This question is fresh off the inbox. It came in the form of a rant. I get the rant, and I embody the antithesis of that rant. But, our policy is "You ask, we answer" so I had to answer. This a longer and more transparent version of my short answer which was, "To offset the revenue they lose when you bring in your own fabric." Boom. Welcome to reality. I hated sending that answer, bursting "Joe's" bubble, but it is generally true.
What Is a Cutting Fee?
A cutting fee is usually some price per yard of fabric required to complete a project. Some upholstery shops charge that fee when a client provides their own fabric (known as 'C.O.M.' or Customer's Own Material).
Joe's apoplexy serves as an illuminating case study. He had received a reupholstery estimate of $750 labor + 20 yards of fabric with the fabric cost based upon his selection. He sourced his own fabric and flipped out when the estimate for reupholstery moved to $1050. Which came to $750 + $15 per yard of fabric x 20 yards ($300) = $1050. He had shopped heavily for the lowest labor rate, and got the rug pulled out from under.
Had Joe known that upholstery shops differ in their pricing approach he may have had an easier time.
Upholstery Shop Pricing Models
1. Labor Only
These shops do not want to mess with fabric. They aren't dealers for any fabric resources and don't offer any preferences. They are most often 'to-the-trade' only shops catering to interior designers and contractors who generally provide their own fabrics anyway. Their labor rates tend to be higher, because it is the only source of revenue offsetting their fixed and variable costs. Many of these shops would not deal with 'Joe', because he is not a regular (read: repeat) account.
2. Labor Plus Retail Priced Fabric
These shops want to sell fabric. The shop Joe went nuts about was one of these. They tend to have lower labor rates because thay anticipate making additional revenue from the fabric sale. Most fabric houses offer a 50% discount to their dealers. So, the fabric revenue can be significant when the fabric is priced at retail. These shops charge cutting fees. They would fold if they didn't, because their low labor rates do not cover their long term fixed costs.
3. Blended Labor Plus Discounted Retail Fabric
These shops want to reupholster furniture. Mostly for homeowners. Their labor rates tend to be between the other types of shops - higher than the fabric sellers and lower than the labor only shops. These shops hope to sell fabric, which they share a portion of their dealer discount with the client to keep the total upholstery cost within reason, but don't tend to charge a cutting fee if the client provides their own fabric. Why? Because they are not discounting their labor to induce a full retail price fabric sale. Their labor rates cover their fixed and variable rates of labor. And their fabric rates cover their fixed and variable costs of offering and assisting with fabric.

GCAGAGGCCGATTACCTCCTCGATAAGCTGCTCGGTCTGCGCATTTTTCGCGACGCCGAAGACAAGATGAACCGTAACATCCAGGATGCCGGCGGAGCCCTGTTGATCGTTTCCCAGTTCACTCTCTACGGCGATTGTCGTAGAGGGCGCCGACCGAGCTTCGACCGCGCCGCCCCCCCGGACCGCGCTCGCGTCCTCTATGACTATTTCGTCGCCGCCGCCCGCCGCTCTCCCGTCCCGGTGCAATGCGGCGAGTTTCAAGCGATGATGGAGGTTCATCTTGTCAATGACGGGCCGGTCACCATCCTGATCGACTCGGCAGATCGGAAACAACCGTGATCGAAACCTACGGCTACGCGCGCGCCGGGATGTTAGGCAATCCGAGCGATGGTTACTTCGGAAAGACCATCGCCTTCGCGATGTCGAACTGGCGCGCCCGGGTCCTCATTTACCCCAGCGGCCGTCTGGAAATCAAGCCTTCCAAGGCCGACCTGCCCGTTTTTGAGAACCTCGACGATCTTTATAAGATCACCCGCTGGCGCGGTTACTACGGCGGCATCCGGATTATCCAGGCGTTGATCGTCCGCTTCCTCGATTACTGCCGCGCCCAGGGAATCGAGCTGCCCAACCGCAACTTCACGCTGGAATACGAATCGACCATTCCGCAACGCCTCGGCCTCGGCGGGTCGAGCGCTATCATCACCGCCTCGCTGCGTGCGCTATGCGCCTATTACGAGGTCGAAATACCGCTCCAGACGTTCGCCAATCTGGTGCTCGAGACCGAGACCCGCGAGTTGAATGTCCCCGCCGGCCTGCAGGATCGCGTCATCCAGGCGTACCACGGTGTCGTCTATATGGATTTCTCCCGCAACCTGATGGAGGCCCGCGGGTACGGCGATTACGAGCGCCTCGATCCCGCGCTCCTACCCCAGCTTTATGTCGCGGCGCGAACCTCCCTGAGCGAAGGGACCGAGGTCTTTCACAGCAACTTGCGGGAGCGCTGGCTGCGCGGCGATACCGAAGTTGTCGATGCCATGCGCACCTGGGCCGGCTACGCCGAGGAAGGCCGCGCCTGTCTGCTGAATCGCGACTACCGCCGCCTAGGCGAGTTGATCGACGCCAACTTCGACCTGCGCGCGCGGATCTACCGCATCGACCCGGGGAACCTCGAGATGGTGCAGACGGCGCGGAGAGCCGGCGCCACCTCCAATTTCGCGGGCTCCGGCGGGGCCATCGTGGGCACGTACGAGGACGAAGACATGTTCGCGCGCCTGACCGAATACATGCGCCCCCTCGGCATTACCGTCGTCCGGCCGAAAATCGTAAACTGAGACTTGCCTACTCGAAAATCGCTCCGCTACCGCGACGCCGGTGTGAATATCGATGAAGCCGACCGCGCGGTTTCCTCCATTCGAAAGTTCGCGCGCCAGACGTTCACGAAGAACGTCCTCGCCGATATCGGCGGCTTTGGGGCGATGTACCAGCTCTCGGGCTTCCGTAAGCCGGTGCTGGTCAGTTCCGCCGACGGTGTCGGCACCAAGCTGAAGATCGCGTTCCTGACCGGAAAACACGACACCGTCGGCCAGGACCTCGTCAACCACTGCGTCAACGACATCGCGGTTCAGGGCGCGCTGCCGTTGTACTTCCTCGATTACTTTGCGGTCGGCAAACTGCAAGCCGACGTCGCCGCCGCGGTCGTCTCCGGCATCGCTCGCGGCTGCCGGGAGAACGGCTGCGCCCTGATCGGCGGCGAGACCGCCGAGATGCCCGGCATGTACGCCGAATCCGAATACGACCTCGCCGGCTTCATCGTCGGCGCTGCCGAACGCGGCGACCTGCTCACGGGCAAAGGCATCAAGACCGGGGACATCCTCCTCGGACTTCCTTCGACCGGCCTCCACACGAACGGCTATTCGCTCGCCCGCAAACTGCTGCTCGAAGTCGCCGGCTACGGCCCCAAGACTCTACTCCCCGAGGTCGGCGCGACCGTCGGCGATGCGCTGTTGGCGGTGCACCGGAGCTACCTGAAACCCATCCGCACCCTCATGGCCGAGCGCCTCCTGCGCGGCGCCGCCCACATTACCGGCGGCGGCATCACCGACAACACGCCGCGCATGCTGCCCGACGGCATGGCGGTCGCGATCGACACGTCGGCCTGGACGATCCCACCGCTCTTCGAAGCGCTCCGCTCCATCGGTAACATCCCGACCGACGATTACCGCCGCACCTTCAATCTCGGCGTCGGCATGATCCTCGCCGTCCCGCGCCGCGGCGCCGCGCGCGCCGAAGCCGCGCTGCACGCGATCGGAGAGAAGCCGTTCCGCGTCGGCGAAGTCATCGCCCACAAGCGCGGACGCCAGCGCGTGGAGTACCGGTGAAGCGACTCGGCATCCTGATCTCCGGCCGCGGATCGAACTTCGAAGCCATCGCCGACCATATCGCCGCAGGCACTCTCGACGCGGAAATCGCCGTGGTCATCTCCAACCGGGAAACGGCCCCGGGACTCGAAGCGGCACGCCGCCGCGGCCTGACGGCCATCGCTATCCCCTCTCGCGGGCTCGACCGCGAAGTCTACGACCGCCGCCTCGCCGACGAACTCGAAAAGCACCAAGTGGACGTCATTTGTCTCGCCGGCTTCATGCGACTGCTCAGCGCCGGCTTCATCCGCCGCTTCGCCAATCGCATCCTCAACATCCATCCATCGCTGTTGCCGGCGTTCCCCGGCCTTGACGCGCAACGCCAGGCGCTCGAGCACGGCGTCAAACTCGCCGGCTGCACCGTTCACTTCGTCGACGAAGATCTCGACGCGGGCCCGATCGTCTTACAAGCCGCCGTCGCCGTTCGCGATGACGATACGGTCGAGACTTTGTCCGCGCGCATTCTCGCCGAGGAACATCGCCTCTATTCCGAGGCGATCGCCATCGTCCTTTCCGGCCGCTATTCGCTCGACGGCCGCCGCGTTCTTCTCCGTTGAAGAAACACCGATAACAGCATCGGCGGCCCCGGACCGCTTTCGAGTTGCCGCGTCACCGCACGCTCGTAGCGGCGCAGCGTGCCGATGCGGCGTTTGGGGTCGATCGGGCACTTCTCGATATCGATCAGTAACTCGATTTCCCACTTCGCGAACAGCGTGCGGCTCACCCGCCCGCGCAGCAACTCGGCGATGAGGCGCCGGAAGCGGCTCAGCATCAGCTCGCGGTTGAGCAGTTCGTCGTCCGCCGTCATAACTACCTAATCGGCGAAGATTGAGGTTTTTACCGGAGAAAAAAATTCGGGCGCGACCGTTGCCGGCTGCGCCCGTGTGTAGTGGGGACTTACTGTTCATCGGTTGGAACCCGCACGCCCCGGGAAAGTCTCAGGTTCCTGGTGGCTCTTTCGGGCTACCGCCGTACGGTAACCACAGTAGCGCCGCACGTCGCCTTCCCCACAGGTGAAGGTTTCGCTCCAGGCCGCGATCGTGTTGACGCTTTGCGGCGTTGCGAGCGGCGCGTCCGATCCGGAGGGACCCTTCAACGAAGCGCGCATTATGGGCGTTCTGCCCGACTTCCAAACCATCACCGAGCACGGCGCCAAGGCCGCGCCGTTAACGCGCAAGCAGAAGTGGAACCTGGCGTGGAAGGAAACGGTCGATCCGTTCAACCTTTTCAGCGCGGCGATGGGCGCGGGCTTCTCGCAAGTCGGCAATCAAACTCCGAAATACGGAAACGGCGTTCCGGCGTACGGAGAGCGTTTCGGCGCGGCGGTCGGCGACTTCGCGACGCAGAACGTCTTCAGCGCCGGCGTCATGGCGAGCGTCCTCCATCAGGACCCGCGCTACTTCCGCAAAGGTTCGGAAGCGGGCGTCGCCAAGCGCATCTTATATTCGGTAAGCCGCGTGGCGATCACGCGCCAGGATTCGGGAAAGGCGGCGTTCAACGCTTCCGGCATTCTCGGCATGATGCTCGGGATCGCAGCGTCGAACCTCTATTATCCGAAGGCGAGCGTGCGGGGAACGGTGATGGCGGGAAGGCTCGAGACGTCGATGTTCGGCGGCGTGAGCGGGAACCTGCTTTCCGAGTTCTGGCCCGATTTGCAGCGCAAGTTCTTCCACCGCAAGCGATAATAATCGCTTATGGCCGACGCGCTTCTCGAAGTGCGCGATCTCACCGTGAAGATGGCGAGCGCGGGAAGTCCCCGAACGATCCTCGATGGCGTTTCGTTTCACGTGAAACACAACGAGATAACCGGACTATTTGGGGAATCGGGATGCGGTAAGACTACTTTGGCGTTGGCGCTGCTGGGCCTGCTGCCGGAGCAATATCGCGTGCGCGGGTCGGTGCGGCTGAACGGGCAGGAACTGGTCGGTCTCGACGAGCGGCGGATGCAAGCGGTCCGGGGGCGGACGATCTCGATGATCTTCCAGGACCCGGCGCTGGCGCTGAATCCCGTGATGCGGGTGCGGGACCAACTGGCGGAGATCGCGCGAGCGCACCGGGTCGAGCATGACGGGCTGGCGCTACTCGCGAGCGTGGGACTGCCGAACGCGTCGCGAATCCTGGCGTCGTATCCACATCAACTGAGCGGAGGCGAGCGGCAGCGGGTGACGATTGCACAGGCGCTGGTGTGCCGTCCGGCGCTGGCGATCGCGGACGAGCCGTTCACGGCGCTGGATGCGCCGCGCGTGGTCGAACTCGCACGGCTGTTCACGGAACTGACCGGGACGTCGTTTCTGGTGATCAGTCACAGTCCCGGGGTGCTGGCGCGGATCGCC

What Does This Mean to Joe?
Not much. Unless he bought his fabric at a VERY low price - which is possible. (Buying Discount Upholstery Fabric)
Our labor rate - as a blended labor pricing shop - would have been $1080 for the same project. And would have included pick-up and delivery at no additional charge. He set his sights artificially low based on his assumption that labor-was-labor without any additional considerations. When he changed the scenario by coming back with "I found my own fabric", he got twisted when the price changed and then went hunting for a 'C.O.M.' rate of $750 for his project. We couldn't accomodate him.
But it wasn't Joe's fault entirely. Why reupholstery pricing is such a black-box secret is a mystery to me.
Thanks for reading.
|Posted on April 5, 2015 at 5:30 PM|
I Do Not Want to Hire this New Jersey Upholsterer
The Same Furniture Upholsterer - All Over New Jersey
Browsing around through the upholsterers serving the New Jersey area, I started noticing the same guy popping up at various upholstery shops through the state. Maybe you have seen him.
He must put a lot of mileage on his car, because it seems that he works in the northern part of New Jersey as well as further south in the southern part of the state as well.
I inquired among the members of an upholstery association I joined if they have ever encountered this person. The group is national in scope, and according to a few members, this upholstery guy has surfaced in Ohio, Indiana and Virginia. So much for New Jersey corridor commuting! But I'm only showing the NJ evidence.
The weird part? He seems to take his work with him. The same red sofa keeps showing up, too! Or maybe he only works on red sofas.
And he must also work in the marketing department of the upholstery shops he haunts - offering free upholstery estimates as a universal lure. Well, twice at least. Maybe that's why he is always working on the same piece of furniture - he's too busy doing estimates to get it done!
So, if you happen to run across this well traveled upholsterer - in NJ or elsewhere - DON'T let me know. I don't want to hire him. He flits around too much. And has only one set of clothes.
(Hey! The red sofa looks close to completion.) But if you can't find this universal New Jersey furniture upholstery person - or until you do - maybe you can settle with the other furniture upholstery shops in the state.